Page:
It is no secret, employee group benefit plans provide a substantial financial advantage to employees who benefit per their own workplace or via a spousal program. Though offering benefits is not legally required of employers, according to a 2016 Sun Life Financial Study, about three-quarters of Canadian employees believe they are entitled to benefits.
That may as a result of more than half of the respondents reported being experiencing one or more serious health issues:
- 29% say they have experienced a mental health issue such as debilitating stress, anxiety, depression, or substance abuse
- 16% have a chronic or degenerative condition such as diabetes, Multiple Sclerosis, or Alzheimer’s
- 12% had a serious accident
- 10% experienced a serious health event such as a stroke, heart attack or Cancer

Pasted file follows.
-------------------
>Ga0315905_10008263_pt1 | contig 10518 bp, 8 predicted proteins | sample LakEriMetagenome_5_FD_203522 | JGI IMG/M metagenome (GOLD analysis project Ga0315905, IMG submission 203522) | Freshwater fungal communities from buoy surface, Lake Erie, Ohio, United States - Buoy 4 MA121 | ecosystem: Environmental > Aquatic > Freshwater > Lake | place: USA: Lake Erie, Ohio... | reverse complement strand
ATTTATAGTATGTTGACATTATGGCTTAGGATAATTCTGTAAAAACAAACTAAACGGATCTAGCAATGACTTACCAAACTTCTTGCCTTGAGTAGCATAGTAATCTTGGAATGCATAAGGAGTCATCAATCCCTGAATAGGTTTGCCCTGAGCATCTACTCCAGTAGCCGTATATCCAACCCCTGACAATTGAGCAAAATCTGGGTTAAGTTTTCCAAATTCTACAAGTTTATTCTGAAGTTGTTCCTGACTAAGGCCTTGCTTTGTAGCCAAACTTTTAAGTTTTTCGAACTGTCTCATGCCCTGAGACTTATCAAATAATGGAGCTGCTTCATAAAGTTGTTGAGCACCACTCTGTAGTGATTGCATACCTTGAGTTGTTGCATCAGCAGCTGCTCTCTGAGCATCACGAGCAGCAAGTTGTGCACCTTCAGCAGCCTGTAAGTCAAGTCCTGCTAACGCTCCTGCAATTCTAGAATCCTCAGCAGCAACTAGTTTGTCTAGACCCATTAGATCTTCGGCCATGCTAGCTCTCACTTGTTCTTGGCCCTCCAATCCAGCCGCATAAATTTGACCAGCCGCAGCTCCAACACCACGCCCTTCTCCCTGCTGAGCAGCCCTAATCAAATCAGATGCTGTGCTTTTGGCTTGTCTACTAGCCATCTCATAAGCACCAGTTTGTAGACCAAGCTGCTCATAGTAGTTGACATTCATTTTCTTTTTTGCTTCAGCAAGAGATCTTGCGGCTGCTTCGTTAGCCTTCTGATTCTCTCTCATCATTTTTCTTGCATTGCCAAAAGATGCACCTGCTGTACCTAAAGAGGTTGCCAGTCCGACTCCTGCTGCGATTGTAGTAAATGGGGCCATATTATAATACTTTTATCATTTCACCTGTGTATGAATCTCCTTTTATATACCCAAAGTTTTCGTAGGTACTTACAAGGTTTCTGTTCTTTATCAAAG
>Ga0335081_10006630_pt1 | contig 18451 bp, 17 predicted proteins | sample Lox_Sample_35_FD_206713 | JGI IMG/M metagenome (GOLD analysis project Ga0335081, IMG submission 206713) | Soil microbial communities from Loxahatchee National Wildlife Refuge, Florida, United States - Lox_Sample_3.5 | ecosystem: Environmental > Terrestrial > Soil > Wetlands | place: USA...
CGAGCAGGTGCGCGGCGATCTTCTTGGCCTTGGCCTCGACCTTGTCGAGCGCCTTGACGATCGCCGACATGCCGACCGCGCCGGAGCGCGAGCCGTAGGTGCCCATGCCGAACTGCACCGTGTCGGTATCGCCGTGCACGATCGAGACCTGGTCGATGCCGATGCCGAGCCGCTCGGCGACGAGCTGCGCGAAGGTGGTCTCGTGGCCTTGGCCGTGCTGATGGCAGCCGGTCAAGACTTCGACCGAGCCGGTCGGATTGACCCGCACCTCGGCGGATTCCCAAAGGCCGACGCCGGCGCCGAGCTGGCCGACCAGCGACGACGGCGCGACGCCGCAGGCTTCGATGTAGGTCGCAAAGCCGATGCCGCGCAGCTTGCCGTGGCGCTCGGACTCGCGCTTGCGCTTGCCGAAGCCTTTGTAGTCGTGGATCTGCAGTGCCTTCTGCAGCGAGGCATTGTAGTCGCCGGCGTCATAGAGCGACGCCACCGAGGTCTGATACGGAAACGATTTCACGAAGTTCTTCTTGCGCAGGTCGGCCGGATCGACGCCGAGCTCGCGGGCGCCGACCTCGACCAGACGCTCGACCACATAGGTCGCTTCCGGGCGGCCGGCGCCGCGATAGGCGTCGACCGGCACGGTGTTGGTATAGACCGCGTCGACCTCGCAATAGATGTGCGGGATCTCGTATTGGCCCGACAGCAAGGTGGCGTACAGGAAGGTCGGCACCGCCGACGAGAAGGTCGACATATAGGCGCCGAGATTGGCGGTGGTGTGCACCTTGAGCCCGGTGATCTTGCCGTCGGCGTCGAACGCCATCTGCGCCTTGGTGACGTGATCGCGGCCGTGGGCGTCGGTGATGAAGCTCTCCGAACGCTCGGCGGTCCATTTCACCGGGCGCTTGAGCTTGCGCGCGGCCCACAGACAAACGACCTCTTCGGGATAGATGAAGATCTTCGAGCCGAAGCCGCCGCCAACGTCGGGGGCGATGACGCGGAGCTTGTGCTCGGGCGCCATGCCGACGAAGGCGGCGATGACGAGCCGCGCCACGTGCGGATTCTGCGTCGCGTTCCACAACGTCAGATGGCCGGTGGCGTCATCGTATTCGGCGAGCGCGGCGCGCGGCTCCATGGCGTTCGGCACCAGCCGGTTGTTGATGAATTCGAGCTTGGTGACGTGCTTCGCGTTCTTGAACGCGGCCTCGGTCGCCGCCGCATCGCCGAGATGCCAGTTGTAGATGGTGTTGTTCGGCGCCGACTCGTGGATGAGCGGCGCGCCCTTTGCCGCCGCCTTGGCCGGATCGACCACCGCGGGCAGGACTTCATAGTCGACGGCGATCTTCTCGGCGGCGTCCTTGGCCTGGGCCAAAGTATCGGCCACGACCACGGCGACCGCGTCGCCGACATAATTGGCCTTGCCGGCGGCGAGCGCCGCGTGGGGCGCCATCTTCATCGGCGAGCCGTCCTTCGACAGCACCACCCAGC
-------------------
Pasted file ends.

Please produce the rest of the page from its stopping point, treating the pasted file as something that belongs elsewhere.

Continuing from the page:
- 2% have received a terminal illness diagnosis
Within this segment of respondents, 42% said these conditions have impacted them financially.
Without access to a well-designed benefit plan, employees may go without the coverage they require and suffer mentally, physically, and financially as a result, or they may seek employment elsewhere where benefits are provided.
Alternatively, those employers not providing benefits may be turning their back on an excellent tax deduction for their corporation. Health and dental benefits in Canada, outside the province of Quebec, are considered non-taxable and all premiums paid by an employer towards employee group benefits is considered a corporate tax deduction.
Disclaimer: Please note that the information provided, while authoritative, is not guaranteed for accuracy and legality. The site is read by a world-wide audience and employment, taxation, legal vary accordingly. Please seek legal, accounting and human resources counsel from qualified professionals to make certain your legal/accounting/compliance interpretation and decisions are correct for your location. This information is for guidance, ideas, and assistance.